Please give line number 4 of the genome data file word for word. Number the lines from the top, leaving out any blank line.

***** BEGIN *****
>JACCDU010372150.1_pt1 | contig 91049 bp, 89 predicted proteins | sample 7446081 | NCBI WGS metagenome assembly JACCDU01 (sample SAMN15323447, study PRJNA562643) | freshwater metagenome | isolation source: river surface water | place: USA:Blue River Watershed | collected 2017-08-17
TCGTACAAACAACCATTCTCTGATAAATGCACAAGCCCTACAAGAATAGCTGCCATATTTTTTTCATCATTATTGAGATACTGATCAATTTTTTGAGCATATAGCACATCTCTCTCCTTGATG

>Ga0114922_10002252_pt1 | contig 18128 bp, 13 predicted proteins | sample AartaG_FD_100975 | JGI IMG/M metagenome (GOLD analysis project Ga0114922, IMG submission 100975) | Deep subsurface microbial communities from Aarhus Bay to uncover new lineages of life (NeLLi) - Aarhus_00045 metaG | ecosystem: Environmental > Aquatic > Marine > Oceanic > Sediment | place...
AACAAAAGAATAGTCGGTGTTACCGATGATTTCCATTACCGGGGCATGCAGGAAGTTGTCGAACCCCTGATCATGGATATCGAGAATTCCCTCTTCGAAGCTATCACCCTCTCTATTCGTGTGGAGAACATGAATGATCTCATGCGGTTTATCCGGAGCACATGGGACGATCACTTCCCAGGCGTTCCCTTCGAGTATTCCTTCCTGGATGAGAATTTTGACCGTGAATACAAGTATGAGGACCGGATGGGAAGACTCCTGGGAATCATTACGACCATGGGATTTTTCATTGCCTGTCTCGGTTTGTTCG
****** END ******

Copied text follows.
AACAAAAGAATAGTCGGTGTTACCGATGATTTCCATTACCGGGGCATGCAGGAAGTTGTCGAACCCCTGATCATGGATATCGAGAATTCCCTCTTCGAAGCTATCACCCTCTCTATTCGTGTGGAGAACATGAATGATCTCATGCGGTTTATCCGGAGCACATGGGACGATCACTTCCCAGGCGTTCCCTTCGAGTATTCCTTCCTGGATGAGAATTTTGACCGTGAATACAAGTATGAGGACCGGATGGGAAGACTCCTGGGAATCATTACGACCATGGGATTTTTCATTGCCTGTCTCGGTTTGTTCG